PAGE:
Once it's possible for users to try out, please do post it here. I'm sure many will be very interested. And email us a link at firstname.lastname@example.org so we can make sure it doesn't get flagged.
The three of you should be very proud of yourselves. This is a really cool, novel idea! The fact that you all are sophomores in high school is very impressive too. Continue to follow your passions and you will surely be very successful.
Combining these two ideas could be really neat -- I wonder if it could even be sold as a service a la disqus.
Until we address the stupidity of regurgitation of facts as a means of learning, if this helps someone generate flash cards to prep for exams, it's a positive thing.
I was looking into doing something similar for a side project and got discouraged by my lack of a strong ML background. This is both great work and inspirational. Time to go dust off that repo..
If the use case for the app is personal use by the possessors of the textbook, very likely no problem. For all other uses you should consult a lawyer to make sure you're in the clear.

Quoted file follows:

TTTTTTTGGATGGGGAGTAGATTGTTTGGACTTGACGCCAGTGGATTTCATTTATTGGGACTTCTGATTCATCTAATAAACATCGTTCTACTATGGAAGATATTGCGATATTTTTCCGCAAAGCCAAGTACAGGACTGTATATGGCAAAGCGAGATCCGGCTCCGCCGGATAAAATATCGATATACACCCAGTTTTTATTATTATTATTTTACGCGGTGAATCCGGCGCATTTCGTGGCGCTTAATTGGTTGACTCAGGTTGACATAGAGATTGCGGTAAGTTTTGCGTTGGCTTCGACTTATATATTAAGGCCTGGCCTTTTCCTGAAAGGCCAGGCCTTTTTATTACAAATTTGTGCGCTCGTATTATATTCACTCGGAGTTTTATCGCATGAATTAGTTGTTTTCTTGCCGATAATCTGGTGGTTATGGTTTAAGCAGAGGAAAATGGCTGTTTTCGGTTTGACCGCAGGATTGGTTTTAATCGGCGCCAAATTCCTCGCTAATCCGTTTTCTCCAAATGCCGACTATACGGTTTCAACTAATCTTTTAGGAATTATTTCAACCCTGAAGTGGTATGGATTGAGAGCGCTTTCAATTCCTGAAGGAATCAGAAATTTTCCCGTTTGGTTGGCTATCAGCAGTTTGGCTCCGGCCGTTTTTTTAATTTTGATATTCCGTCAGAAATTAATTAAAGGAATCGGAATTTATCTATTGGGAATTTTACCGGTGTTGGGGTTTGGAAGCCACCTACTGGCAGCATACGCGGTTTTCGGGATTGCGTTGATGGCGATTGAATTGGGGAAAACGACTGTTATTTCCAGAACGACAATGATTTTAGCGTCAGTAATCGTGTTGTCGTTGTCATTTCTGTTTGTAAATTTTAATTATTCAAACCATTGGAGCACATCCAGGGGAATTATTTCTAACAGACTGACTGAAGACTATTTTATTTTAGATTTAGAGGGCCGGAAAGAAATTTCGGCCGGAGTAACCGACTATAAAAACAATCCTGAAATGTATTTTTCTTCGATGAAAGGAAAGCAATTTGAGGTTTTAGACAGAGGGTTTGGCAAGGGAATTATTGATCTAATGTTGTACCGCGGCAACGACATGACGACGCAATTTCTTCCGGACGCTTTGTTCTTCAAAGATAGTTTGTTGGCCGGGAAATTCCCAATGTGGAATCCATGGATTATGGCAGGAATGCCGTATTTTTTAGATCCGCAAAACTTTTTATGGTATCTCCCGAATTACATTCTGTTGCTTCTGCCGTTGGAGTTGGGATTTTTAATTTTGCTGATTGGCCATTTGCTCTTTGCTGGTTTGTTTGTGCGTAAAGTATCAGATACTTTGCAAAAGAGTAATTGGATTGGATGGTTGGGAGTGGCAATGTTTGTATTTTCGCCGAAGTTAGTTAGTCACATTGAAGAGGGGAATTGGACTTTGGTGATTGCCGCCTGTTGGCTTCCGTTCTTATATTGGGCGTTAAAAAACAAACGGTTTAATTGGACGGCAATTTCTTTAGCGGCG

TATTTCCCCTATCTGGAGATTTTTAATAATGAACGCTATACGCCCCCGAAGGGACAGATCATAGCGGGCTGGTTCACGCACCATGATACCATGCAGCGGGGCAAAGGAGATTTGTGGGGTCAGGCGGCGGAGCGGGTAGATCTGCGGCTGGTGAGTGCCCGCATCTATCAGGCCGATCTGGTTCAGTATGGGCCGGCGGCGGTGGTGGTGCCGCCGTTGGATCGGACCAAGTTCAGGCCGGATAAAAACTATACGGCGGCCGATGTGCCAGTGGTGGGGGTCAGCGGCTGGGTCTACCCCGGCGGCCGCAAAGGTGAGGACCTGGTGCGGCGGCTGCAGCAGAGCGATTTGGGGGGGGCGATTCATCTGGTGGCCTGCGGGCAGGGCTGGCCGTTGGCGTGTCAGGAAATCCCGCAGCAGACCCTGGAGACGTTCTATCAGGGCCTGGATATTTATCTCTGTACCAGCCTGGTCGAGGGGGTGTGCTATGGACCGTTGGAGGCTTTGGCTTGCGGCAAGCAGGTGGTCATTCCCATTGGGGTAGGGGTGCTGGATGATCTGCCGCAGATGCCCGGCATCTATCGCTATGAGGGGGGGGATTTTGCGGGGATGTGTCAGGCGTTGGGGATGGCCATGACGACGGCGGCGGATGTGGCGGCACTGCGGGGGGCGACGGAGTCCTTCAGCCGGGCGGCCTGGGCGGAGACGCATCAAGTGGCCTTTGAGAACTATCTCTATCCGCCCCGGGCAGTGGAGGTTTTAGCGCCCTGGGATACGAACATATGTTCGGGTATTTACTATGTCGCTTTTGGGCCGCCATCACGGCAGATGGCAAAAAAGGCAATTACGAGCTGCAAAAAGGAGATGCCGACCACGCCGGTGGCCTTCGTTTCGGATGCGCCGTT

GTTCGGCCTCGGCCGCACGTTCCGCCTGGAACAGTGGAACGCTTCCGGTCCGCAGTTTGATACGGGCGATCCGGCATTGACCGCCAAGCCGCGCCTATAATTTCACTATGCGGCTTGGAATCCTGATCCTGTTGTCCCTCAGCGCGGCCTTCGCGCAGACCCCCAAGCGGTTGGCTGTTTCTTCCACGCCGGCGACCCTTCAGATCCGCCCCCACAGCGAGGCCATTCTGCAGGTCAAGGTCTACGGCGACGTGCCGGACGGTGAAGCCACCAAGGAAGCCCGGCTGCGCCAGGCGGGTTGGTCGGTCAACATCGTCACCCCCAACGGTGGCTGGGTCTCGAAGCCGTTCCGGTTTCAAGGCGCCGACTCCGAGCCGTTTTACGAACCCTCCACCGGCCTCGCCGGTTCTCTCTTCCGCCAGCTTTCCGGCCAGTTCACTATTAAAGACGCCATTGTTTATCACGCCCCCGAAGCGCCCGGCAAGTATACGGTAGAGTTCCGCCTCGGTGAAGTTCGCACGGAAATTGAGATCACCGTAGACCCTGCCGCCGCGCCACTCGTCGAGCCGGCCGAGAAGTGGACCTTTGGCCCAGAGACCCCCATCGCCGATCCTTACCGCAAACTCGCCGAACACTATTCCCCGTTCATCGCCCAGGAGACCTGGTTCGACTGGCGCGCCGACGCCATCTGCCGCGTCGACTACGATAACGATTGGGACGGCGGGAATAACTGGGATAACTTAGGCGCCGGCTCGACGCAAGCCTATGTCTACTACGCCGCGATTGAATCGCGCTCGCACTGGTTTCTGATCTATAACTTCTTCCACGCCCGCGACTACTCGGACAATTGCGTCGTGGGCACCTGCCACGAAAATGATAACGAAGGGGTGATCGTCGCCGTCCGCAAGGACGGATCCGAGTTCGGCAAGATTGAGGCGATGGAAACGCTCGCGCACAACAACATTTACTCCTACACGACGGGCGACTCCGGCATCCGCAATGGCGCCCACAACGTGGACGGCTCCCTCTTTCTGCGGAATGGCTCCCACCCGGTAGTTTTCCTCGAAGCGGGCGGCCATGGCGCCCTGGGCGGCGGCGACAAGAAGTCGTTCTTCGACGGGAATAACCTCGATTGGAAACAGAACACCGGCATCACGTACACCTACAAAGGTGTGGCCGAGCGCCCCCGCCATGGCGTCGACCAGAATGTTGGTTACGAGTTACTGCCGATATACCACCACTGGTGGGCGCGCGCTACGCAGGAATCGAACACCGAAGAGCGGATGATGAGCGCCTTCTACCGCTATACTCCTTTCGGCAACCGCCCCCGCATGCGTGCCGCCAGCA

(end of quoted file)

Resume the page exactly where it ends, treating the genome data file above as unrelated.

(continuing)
Shouldn't this imply that it's illegal for me to make quizzes on my own from information I found in a textbook? If this app is implemented correctly, what it does should be indistinguishable from a human. It makes no sense to change the infringement status of a work based on how the work was produced.
Also, generally hard facts (like when Hitler died or how Hitler killed himself) are not copyrightable.
Of course if you need legal advice you need to consult a lawyer.
So the more interesting question here: is a computer legally allowed to generate an original interpretation of text on a page?
A. They probably cache only for a little while
B. They aren't republishing it
I have bad experiences with google translate, but this seems like a simpler problem waiting to be solved.
Can you share any information of the percentage of question/answers that are generated correctly?